Cupping therapy in the private sector
Here is a list of some private TCM clinics offering cupping therapy:
Address: 10 Sassoon Road, Pokfulam, Hong Kong
Address: Room 703, The Galleria, 9 Queen’s Road Central, Hong Kong
Address: 1/F, Sino Building, Chung Chi College, CUHK, NT, Hong Kong
Address: Suite 602-3, Prosperous Building, 48-52 Des Voeux Road Central, Central
Phone: 2526 7908
Address: 1103 Luk Yu Building, 24-26 Stanley Street, Central
Phone: 2234 9932
Address: 2705, 27/F, Universal Trade Centre, 3-5 Arbuthnot Road, Central
Phone: 2530 3315
Address: 9th Floor, 1 Duddell Street, Central
Phone: 2537 6898
Address: Unit 1300, Asia Standard Tower, 59-65 Queen’s Road, Central
Phone: 2523 8044
Address: 7/F, Golden House, 28 Pottinger Street, Central
Phone: 2881 8267
Address: 9/F Li Dong Building, 9 Li Yuen Street East, Central
Phone: 2537 1118
Address: G/F, Main Block, 327 Prince Edward Road, Kowloon
Phone: 2200 3109
Address: Flat 01, 22/F, The Righteous Centre, 585 Nathan Road, Mong Kok, Kowloon
Phone: 2386 6388
Address: 6/F, United Bank Building, 18 Tai Po Road, Sham Shui Po
Phone: 2616 9885
Address: 6/F, The Sharp, No.11 Sharp Street East, Causeway Bay
Phone: 2574 9133
Address: 11 locations around Hong Kong, see address here
Phone: 2503 3699
Address: 4-6/F, Hawkins Wing Tung Wah Hospital, 12 Po Yan Street, Sheung Wan
Phone: 3742 0333
At the public TCM clinics, there is a consultation fee of $120 for each visit under government subsidized service, while that of non-subsidized services ranges from $130-180. Cupping therapy is usually performed along with acupuncture treatment and diagnosis at a range of $210-430 per course. On the other hand, the cost of cupping therapy at private TCM clinics can be widely variable, with most of them ranging from $200-1500 per session including consultation fee and cupping treatment. Please contact corresponding clinics before your visit for the latest information.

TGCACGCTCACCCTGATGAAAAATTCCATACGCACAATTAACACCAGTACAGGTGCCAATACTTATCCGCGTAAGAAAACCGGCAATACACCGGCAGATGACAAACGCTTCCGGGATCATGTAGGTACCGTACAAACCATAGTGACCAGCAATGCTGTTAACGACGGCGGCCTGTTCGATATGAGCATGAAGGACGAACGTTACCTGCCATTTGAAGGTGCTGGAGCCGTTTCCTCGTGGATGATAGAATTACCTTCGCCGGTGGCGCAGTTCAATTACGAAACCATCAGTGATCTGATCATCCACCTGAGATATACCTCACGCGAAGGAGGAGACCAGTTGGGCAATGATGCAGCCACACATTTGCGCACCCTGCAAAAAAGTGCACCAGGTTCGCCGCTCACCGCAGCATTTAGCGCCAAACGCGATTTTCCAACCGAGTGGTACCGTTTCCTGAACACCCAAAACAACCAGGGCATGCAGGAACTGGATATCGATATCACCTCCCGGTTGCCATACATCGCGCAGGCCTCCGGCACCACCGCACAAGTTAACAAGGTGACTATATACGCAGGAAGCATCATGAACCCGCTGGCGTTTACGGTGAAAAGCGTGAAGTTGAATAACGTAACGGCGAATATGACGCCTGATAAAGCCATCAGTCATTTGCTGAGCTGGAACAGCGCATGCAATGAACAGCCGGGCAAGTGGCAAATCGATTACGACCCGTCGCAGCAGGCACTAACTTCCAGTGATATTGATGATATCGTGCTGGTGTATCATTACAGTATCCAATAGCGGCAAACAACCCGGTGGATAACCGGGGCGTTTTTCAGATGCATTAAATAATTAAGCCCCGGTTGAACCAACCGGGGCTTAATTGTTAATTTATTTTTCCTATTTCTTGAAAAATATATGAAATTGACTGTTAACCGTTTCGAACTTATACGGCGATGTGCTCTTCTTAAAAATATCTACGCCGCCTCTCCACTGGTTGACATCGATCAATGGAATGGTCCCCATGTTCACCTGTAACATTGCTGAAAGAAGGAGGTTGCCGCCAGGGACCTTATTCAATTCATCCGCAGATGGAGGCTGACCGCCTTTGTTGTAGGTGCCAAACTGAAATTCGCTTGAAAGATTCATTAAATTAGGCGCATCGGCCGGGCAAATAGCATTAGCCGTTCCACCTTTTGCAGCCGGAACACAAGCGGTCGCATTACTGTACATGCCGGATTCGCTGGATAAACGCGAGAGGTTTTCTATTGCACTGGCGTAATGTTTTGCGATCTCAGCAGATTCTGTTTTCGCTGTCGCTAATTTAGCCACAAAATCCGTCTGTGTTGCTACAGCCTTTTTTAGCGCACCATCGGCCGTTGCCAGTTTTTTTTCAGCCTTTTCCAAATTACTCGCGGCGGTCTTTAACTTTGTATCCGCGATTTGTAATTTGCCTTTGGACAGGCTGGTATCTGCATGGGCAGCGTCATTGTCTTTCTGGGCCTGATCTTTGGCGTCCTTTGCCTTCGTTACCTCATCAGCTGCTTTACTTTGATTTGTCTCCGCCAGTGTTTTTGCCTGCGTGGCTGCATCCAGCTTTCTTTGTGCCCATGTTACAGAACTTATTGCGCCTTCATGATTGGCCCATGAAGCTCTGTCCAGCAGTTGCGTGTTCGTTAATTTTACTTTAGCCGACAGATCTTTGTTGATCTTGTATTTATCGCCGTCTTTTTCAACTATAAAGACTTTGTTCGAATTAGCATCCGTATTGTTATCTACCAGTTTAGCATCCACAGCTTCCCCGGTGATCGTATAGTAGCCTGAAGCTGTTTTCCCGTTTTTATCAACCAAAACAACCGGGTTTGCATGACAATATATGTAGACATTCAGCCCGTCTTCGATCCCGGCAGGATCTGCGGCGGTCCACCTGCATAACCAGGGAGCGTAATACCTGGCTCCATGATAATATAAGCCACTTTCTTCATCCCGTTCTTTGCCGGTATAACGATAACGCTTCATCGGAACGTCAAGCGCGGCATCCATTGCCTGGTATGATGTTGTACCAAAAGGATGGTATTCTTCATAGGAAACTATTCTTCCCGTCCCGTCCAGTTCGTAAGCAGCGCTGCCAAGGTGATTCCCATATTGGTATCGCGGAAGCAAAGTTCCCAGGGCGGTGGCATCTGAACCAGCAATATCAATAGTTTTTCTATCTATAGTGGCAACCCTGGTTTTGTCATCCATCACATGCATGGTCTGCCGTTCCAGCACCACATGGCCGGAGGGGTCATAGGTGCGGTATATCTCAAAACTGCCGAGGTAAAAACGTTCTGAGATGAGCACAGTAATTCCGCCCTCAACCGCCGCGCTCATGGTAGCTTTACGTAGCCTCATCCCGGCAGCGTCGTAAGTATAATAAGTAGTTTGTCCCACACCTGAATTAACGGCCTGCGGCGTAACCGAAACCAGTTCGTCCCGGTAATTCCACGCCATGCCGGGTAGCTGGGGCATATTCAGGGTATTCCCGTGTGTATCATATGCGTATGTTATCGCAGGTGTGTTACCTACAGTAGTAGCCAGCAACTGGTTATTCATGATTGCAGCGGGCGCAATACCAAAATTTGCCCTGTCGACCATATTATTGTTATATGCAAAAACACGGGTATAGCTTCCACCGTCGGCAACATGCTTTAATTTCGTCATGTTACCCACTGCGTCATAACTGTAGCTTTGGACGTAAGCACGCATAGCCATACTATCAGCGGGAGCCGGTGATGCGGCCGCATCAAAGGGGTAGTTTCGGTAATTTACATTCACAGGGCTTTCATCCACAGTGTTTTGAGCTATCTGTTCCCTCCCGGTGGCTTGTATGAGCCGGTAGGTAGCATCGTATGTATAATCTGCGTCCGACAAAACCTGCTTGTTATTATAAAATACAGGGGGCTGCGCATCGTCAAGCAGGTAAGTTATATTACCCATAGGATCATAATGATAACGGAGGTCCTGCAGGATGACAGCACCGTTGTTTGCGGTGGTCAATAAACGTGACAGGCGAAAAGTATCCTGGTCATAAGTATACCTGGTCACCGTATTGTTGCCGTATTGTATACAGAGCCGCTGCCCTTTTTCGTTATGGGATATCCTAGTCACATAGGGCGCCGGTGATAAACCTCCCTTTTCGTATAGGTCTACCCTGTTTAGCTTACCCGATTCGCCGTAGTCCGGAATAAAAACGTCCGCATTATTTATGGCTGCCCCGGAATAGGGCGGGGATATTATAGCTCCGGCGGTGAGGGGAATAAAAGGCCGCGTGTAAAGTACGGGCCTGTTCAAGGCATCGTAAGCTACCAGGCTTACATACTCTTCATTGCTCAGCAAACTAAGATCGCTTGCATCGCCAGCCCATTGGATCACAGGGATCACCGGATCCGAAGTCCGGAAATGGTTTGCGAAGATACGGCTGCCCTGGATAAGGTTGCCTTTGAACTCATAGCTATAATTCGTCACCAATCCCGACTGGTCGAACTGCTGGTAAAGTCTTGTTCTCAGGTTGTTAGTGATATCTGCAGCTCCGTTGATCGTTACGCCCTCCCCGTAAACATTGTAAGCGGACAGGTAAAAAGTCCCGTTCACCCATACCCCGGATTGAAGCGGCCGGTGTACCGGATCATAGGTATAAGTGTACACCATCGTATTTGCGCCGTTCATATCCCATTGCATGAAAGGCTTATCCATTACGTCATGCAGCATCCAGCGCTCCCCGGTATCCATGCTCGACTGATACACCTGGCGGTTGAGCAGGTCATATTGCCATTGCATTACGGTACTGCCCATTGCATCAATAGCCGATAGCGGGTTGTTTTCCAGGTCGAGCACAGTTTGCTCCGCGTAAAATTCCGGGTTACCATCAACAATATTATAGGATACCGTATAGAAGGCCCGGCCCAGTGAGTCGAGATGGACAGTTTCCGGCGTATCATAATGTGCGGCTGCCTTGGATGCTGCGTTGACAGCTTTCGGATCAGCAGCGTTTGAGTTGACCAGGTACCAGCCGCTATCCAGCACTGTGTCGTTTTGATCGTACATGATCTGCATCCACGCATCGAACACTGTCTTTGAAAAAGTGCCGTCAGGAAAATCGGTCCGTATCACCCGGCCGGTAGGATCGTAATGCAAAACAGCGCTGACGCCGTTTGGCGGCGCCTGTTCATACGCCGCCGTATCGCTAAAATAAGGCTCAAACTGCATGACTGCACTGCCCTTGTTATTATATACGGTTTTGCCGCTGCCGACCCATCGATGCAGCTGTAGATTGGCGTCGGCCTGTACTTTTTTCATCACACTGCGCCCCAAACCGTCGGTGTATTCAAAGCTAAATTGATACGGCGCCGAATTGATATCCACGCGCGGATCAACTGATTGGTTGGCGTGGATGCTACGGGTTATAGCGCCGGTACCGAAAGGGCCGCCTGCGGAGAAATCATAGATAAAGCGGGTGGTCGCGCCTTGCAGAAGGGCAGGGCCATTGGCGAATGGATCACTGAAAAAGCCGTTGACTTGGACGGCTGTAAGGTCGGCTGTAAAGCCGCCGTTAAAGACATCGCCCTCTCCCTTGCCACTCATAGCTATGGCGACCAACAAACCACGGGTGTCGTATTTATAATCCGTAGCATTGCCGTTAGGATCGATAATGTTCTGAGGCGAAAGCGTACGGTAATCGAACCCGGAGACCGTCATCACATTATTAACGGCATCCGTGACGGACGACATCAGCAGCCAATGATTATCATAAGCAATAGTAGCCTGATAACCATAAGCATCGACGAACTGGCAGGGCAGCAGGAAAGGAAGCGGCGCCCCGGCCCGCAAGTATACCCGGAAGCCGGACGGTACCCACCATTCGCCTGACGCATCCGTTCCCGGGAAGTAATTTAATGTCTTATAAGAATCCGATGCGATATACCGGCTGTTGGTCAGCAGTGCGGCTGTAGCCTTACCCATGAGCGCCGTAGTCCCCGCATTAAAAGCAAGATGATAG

*All amounts are in HKD. No responsibility is accepted for any inaccuracies, errors, or omissions. It is always best to call ahead to make sure the information is accurate.
In Hong Kong, cupping therapy is mostly provided by registered Chinese medicine practitioners. According to Alea, most local medical insurance plans cover Chinese medicine under outpatient benefits. Beware that such coverage is generally subject to a reimbursement limit per visit and limited to a fixed number of visits per year. As for international health insurance policies, Chinese medicine is also reimbursed under outpatient benefits and most often subject to a sub-limit under Complementary medicines. Beware of sub-limits and whether your plan requires the practitioner to be registered with the Chinese Medicine Council of Hong Kong. Depending on the plan and insurer, a GP referral letter may be required to receive reimbursement. If you have health insurance questions, contact AD MediLink’s experts at [email protected] or 2606 2668.
This article was independently written by Healthy Matters. It is informative only and not intended to be a substitute for professional medical advice, diagnosis or treatment. It should not be relied upon for specific medical advice.